We do call it a consultancy, and some clients certainly come in that centralized way, but it's also a resource for freelancers. Freelancers already have their own dealflow. We want to enable them to do more my offloading to folks they trust, not make them into de facto employees of some management team. That team is as small as it can be to keep things running, and in addition to hourly rates it's supported by the same commission that any job referrer would get for bringing in jobs.
For example, management right now consists mostly of me. Most of my income comes from coding on projects. But if a new job comes in through 'official' co-op channels managed by me, and I spend time screening & onboarding the client, I bill the co-op for that time.
With no office, no fulltime employees, and nobody who doesn't have billable hours, there's not a lot of overhead to worry about. The trick is keeping client experience and quality high while doing that, which isn't too terribly hard when you only have experienced, successful freelancers on board.
1) Is your consultancy actually formally organized as a co-op, or are you just using cooperative principles?
2) I imagine many consultancies are organized as limited liability companies. From a legal standpoint, does being organized as a co-op put you at greater liability?
It can get complex poptels structure took a 5 page document and a hour or so to explain to members as we took VC funding.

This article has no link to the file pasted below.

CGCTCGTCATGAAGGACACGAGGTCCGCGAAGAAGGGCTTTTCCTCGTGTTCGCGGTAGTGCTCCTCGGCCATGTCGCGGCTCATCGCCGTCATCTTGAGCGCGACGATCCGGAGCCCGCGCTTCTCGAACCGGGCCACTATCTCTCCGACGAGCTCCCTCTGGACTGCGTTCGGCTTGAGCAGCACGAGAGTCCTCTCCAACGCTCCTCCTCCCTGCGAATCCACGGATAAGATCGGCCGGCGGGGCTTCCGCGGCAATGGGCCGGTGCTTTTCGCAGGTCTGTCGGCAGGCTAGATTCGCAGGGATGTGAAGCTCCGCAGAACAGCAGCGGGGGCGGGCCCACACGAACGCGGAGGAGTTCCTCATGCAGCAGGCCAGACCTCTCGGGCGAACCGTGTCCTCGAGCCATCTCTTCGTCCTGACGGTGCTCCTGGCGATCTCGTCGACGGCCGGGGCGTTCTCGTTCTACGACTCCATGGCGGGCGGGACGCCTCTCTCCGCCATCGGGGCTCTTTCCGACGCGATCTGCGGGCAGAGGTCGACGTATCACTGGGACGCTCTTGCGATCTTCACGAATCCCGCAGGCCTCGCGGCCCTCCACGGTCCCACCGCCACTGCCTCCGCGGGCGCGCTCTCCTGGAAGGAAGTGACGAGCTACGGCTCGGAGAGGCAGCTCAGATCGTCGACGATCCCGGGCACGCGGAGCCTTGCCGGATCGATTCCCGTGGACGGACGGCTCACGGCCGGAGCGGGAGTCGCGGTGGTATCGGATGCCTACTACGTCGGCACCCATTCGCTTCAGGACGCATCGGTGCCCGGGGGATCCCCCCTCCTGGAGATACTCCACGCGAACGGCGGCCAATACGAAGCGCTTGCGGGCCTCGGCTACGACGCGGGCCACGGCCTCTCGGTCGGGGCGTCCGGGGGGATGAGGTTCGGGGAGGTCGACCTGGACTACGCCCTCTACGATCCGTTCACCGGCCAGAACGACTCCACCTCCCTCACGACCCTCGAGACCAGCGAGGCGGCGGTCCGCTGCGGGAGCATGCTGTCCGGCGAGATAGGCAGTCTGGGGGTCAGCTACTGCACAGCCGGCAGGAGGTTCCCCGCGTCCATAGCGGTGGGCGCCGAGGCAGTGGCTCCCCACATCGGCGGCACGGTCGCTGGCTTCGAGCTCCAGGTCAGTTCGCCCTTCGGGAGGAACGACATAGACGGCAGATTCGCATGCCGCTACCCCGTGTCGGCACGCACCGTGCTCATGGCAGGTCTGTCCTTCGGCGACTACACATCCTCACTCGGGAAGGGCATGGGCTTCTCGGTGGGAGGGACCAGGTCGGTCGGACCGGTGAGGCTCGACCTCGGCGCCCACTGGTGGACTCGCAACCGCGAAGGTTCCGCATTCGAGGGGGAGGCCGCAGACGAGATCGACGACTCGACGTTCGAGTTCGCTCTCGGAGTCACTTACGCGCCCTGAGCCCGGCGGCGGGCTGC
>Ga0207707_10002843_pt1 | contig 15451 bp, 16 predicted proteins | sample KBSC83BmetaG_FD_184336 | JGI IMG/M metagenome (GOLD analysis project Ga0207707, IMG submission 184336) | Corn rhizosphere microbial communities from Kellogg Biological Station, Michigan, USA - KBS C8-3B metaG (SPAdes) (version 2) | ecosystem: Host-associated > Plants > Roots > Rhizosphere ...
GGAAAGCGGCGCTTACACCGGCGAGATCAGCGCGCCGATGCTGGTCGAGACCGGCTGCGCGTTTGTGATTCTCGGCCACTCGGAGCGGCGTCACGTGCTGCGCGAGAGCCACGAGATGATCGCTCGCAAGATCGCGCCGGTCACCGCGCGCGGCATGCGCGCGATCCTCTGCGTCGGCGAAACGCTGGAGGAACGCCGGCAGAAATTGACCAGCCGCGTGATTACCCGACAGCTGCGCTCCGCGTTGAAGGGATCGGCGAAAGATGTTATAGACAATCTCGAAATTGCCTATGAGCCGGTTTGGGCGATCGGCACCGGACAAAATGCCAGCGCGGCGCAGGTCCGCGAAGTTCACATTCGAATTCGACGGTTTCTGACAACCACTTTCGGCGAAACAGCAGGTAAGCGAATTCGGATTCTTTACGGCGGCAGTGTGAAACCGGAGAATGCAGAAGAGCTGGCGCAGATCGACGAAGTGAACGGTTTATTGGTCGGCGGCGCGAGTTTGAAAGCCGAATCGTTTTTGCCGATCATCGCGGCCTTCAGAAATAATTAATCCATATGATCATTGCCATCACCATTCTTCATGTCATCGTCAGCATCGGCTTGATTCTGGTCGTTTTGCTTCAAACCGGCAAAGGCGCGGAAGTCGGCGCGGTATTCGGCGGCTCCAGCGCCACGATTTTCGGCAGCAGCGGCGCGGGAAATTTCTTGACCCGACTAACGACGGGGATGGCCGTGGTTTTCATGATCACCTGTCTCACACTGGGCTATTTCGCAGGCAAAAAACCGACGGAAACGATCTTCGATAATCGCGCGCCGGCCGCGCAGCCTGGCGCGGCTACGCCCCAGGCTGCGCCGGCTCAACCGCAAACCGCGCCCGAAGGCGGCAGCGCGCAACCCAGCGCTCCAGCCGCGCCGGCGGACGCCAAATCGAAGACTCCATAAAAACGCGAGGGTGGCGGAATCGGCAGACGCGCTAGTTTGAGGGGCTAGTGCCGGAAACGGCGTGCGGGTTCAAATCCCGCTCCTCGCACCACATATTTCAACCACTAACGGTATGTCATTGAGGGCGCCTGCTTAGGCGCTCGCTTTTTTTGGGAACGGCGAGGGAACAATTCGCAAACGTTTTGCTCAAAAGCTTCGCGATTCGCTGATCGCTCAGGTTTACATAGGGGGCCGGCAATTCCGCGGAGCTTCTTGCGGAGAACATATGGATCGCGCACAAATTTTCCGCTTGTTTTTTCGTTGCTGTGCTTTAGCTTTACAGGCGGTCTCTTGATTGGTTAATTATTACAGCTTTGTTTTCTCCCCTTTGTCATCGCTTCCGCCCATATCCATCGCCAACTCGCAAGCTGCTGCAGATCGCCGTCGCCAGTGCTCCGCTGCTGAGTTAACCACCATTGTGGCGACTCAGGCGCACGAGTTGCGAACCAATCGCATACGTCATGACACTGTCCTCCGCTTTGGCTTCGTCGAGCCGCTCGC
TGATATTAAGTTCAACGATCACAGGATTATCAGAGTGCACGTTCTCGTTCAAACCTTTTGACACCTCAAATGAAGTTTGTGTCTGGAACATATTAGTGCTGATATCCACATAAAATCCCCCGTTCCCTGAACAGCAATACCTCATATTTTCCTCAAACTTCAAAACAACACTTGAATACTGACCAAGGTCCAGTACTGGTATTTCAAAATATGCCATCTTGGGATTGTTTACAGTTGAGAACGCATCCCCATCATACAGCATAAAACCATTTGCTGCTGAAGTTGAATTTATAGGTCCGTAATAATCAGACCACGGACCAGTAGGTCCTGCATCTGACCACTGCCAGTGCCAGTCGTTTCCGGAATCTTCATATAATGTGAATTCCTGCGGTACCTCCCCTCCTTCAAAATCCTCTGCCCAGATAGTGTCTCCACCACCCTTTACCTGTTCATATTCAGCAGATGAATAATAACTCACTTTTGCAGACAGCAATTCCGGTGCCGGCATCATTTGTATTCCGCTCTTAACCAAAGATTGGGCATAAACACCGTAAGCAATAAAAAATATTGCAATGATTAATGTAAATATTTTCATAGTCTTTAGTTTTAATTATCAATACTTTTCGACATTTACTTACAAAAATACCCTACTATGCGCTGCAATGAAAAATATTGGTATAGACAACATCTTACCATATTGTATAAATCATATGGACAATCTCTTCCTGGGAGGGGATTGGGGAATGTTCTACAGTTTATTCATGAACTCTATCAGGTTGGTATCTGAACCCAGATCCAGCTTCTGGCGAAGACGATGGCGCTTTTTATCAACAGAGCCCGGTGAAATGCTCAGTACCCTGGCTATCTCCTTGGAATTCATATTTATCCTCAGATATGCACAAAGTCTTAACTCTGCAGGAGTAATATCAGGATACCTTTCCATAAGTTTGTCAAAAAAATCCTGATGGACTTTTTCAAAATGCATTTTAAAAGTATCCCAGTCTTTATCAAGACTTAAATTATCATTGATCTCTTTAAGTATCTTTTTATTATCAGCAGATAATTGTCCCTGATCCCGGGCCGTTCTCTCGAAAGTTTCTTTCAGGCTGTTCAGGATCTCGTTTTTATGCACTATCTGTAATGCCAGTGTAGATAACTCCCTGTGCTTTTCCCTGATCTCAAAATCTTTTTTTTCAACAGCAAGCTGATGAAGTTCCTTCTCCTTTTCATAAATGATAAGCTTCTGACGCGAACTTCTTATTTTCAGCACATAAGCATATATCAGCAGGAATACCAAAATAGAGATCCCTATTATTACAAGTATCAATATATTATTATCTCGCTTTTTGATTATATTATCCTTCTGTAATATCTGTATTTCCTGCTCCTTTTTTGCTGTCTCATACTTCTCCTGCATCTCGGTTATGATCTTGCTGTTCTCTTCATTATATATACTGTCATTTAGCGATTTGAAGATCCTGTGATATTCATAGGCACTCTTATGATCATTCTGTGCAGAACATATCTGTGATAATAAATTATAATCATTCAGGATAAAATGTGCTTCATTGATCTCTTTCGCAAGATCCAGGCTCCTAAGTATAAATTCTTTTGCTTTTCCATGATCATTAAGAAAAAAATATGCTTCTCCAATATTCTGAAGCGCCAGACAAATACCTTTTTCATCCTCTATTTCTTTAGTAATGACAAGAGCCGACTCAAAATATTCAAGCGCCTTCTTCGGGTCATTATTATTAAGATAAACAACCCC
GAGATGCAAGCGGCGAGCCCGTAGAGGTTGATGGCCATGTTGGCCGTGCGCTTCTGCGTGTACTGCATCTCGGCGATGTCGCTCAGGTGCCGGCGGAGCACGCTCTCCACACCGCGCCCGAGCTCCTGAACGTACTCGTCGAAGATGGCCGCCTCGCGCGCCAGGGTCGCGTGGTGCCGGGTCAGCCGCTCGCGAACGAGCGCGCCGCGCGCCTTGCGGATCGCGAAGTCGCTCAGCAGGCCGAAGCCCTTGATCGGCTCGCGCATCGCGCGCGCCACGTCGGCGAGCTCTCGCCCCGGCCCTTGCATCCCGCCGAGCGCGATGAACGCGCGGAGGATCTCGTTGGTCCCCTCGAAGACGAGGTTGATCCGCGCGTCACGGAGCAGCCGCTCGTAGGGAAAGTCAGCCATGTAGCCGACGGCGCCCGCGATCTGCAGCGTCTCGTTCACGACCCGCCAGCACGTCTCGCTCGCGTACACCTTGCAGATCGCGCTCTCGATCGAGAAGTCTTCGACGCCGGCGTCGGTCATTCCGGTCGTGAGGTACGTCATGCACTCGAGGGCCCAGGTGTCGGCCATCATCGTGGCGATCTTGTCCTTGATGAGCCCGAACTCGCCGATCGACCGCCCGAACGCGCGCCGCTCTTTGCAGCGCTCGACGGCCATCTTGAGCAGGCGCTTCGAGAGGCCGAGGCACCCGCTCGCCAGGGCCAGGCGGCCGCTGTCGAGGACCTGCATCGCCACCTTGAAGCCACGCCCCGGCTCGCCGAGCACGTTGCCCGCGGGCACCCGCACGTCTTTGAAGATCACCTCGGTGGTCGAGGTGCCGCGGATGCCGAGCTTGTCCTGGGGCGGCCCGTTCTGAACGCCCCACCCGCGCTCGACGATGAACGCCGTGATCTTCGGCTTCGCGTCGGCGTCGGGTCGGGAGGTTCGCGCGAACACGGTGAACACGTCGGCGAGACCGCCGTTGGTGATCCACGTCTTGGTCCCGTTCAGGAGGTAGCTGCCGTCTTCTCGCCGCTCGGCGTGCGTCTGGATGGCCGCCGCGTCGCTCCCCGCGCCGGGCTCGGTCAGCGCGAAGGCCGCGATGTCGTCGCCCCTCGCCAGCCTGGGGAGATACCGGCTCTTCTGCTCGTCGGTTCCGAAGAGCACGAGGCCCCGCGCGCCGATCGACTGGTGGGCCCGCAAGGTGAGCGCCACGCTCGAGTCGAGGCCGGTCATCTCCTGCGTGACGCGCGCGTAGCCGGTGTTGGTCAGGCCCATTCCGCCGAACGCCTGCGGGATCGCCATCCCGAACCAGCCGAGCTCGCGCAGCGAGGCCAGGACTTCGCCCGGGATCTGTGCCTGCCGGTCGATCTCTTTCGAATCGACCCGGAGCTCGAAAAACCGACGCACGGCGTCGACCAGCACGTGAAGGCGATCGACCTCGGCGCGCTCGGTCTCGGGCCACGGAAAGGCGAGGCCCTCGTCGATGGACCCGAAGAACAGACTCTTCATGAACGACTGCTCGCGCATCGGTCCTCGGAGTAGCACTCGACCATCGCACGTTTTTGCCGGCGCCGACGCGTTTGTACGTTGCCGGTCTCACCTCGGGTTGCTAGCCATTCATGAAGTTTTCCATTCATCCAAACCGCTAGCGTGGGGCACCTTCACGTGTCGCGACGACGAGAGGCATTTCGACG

Key to the idea is the Co-op Source software license. Shaped by cooperative principles, it benefits the community like typical OSS licenses do for the open source community. We also plan to give a percentage of revenue to OSS projects as voted upon by our members.
I've been following assembly when they crossed my radar a while back but my ideas predate them by 15 years. I have simply been waiting for reality to set in wrt OSS business models. I love their collaboration but their choice of license is a fatal flaw, IMHO.
I have been watching the sentiments of many in the OSS community and many key contributors are growing frustrated that so many people take, take, and demand more and more of them. They have bills to pay and families to feed.
My hope is that we can find a way to create a sustainable community that pays you to work on your muse...
If you are interested in joining/helping us see: